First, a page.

John Alden Dix
John Alden Dix
|38th Governor of New York|
January 1, 1911 – December 31, 1912
|Lieutenant||Thomas F. Conway|
|Preceded by||Horace White|
|Succeeded by||William Sulzer|
|Born||December 25, 1860|
Glens Falls, New York
|Died||April 9, 1928 (aged 67)|
New York City, New York
John Alden Dix (December 25, 1860 – April 9, 1928) was an American businessman and politician who served as 38th Governor of New York from January 1911 to December 1912.
A native of Glens Falls, New York, Dix attended Cornell University before becoming active in several Dix family business ventures. He later expanded into the lumber and paper industries, where his success made him wealthy.
Dix became active in politics as a Democratic Party, and served terms as chairman of the Washington County Democratic Committee and the New York State Democratic Committee. In 1908, Dix was an unsuccessful candidate for Lieutenant Governor of New York.
In 1910, Dix was the successful Democratic nominee for governor, and he served one two-year term, January 1911 to December 1912. His term was largely concerned with issues of workplace safety in the wake of the Triangle Shirtwaist Factory fire. In 1912, Dix ran for reelection, but lost the Democratic nomination to William Sulzer.
After leaving the governorship, Dix returned to management of his business interests. In retirement he became a resident of Santa Barbara, California. He died in New York City in 1928, and was buried in Albany, New York.
Born in Glens Falls, New York, Dix graduated from Glens Falls Academy and attended Cornell University from 1879 to 1882. He was an initiated member of the Beta Charge of the Theta Delta Chi fraternity.
After college, Dix was employed in the Dix family businesses, including a quarry and a machine shop. He then began a career as the owner of several businesses in the lumber and paper making industry, the success of which made him wealthy.
He married Gertrude Alden Thomson, the daughter of Albany lumber merchant Lemon Thomson, who was Dix's business partner. Gertrude's sister, Nancy Sherman Thomson (1867–1927), was married to State Senator Curtis N. Douglas (1856–1919).
Dix also became involved in politics, including serving as a delegate to the 1904 Democratic National Convention, and chairman of the Washington County and New York State Democratic Committees. In 1906, he was an unsuccessful candidate for the Democratic nomination for governor at the party's state convention.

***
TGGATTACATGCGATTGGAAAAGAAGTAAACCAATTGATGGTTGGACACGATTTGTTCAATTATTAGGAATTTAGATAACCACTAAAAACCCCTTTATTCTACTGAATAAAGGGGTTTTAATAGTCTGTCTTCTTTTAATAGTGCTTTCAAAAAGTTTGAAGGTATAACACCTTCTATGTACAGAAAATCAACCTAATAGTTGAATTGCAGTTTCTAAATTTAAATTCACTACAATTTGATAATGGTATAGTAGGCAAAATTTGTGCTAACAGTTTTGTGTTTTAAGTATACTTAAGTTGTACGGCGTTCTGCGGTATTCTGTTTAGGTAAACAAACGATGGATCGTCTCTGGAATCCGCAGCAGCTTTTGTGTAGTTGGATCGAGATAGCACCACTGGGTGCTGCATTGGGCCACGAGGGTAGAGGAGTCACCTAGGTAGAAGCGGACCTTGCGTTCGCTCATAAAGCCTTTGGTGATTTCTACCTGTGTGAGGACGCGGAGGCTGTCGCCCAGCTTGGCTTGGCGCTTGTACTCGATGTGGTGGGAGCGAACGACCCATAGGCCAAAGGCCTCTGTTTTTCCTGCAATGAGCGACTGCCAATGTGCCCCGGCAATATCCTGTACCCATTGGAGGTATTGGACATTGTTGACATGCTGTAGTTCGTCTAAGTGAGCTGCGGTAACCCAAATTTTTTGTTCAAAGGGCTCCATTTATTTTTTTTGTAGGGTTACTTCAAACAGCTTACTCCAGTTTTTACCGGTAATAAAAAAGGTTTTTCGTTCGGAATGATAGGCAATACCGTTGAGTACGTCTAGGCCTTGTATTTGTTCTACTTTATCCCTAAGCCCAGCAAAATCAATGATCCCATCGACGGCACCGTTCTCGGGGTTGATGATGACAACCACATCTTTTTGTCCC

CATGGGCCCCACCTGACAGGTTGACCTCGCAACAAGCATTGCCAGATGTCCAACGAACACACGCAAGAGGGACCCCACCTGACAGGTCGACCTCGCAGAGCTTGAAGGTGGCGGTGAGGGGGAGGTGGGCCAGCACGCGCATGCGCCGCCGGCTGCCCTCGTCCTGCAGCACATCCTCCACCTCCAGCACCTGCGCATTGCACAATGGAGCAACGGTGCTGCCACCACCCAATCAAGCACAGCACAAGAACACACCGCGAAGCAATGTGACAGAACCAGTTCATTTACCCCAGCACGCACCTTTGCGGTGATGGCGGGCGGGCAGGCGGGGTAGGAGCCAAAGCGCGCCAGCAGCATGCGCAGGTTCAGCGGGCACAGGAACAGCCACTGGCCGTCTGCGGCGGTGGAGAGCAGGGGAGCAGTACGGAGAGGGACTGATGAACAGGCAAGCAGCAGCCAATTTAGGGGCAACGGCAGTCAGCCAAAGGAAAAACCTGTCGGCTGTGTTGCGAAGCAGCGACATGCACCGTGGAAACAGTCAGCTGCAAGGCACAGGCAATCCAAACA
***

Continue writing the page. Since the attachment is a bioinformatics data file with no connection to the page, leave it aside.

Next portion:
Dix ran for governor again in 1910; he won the Democratic nomination, and won the November general election. During his term, Dix established a New York State Factory Commission to investigate factory conditions, a reaction to the Triangle Shirtwaist Factory fire; as a result of the commission's work, 32 worker safety laws were enacted by the legislature and approved by Dix. After a fire destroyed a large portion of the state capitol building, Dix successfully advocated state legislation that improved fire safety regulations and building codes.
Other Dix accomplishments in office included creation of the state Conservation Commission, the law authorizing direct primary elections, and a law limiting work weeks to 54 hours. In 1912 he was a delegate to the Democratic National Convention. He also ran for reelection in 1912, but lost the Democratic nomination to William Sulzer.
Death and burial
After leaving office Dix retired to Santa Barbara, California. He was also active in civic endeavors including service on the Cornell University board of trustees. In 1912, he received the honorary degree of LL.D. from Hamilton College.
Mrs. Dix died in Santa Barbara in 1923; the couple had no children.
The other Governor Dix
John Alden Dix had the same first and last name as Union General and Governor of New York John Adams Dix, and was often referred to in the press as a nephew or a first cousin once removed of John Adams Dix. In fact, John Alden Dix had no known family relationship with John Adams Dix.
|Wikimedia Commons has media related to John Alden Dix.|
- "The Ten Year Book of Cornell University Volume 2 1868–1888 pp.87".
- Douglas-Thomson genealogy at schenectadyhistory.org
- "The Dix Ancestry" transcription of a letter to the New York Times by Warren R. Dix, of September 24, 1908
|Party political offices|
Lewis S. Chanler
| Democratic Party nominee for Lieutenant Governor of New York
Thomas F. Conway
William J. Conners
| Chairman of the New York State Democratic Committee
Winfield A. Huppuch
| Governor of New York